This is what I do.

Mike Hayes - retired in Sheffield

How I found out about haiku

When I taught operations management at Sheffield University, a Japanese student, Hiro, popped in to my lectures and tutorials on an informal basis. Soon, Hiro was playing an important part in my course. In tutorials, Hiro shared his extensive knowledge of leading-edge Japanese manufacturing techniques (and the philosophy behind them).

At exam-time, Hiro sat them (as an occasional student he didn’t have to). I set a question on Japanese manufacturing techniques. I was gratified to see so many of my students getting first class marks – thanks to all the information they’d got from Hiro. But Hiro’s answer? Beautifully written but so short! Under a page. Following the exam’s conventional marking scheme, Hiro got a bare pass.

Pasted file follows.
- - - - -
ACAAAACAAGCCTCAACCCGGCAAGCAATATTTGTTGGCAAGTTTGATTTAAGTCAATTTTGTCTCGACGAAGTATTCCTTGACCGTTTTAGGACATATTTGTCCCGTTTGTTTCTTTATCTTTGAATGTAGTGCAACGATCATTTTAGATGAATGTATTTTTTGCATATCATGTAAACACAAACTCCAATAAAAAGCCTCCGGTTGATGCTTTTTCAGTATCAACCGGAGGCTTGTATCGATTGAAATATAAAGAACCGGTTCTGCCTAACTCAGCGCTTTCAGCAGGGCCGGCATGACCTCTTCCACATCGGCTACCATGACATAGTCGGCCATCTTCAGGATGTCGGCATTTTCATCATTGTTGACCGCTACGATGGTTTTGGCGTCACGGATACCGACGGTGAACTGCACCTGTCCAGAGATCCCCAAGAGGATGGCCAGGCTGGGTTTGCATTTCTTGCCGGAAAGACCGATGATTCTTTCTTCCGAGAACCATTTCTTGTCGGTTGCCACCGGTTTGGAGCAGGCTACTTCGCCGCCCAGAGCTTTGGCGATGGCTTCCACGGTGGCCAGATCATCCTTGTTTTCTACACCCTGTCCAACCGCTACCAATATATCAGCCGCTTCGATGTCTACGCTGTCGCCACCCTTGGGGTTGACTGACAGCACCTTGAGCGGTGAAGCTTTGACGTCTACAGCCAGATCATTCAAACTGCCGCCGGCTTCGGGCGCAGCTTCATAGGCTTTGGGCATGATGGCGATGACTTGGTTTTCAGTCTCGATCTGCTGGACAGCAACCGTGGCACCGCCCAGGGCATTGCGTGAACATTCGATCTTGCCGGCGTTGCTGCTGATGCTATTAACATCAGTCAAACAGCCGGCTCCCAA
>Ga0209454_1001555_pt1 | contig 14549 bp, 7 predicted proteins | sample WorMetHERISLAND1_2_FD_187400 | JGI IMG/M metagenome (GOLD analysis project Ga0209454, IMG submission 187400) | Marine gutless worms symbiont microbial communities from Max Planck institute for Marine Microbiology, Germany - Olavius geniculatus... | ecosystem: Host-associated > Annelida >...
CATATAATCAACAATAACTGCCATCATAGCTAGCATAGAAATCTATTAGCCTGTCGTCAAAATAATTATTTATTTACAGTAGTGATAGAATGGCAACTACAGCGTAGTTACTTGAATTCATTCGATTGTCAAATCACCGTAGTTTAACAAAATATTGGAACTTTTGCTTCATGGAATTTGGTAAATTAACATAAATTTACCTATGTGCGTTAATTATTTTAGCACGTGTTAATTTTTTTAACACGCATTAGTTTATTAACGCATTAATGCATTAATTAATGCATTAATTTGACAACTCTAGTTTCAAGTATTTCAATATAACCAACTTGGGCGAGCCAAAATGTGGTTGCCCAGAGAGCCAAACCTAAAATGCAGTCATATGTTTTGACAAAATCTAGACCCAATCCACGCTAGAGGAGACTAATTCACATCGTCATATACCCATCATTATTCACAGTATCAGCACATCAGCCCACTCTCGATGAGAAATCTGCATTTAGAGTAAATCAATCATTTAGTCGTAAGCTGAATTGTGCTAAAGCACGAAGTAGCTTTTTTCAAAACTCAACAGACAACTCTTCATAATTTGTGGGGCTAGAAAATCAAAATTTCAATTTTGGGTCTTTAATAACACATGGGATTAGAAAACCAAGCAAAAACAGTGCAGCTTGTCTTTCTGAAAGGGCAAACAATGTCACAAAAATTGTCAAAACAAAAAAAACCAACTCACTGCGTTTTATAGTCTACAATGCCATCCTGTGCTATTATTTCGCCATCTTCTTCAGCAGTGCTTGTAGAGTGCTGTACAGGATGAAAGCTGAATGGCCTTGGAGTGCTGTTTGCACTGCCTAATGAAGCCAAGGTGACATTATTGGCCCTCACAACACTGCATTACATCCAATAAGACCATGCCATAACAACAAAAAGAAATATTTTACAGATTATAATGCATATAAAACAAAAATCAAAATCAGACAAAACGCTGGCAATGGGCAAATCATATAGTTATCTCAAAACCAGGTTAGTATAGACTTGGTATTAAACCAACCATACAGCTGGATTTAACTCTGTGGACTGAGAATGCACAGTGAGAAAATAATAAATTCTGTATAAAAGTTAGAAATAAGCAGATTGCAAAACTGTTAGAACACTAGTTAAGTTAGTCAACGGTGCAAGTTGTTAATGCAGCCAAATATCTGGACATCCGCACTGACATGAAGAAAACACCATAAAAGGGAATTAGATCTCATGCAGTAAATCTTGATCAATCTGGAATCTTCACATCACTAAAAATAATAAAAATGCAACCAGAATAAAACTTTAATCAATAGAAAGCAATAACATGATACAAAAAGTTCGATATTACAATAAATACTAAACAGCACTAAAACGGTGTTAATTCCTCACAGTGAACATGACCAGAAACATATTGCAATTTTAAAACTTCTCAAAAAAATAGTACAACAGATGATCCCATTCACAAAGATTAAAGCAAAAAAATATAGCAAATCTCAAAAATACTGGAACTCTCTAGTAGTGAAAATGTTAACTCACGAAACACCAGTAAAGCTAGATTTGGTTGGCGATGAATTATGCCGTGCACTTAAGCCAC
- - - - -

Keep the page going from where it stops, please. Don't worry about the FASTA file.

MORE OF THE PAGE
And what did Hiro say when I reproached him for his so-short answer? He replied “Ah, in Japan, my teachers train me to assemble short powerful answers. They give me extra marks for doing that”

After Hiro’s reply, he told me more about haiku. And, thanks to my Japanese daughter-in-law Toshie, I gained a deep insight into haiku poets and their pivotal place in Japanese society. It was haiku philosophy that persuaded me to abandon the excessive verbosity that plagues academia. Outside university, via haiku, I have found a stimulating alternative way of training the mind. And haiku workshops are a great place to share ideas and to inspire others.

How do haiku have these mind-bending effects? Read on.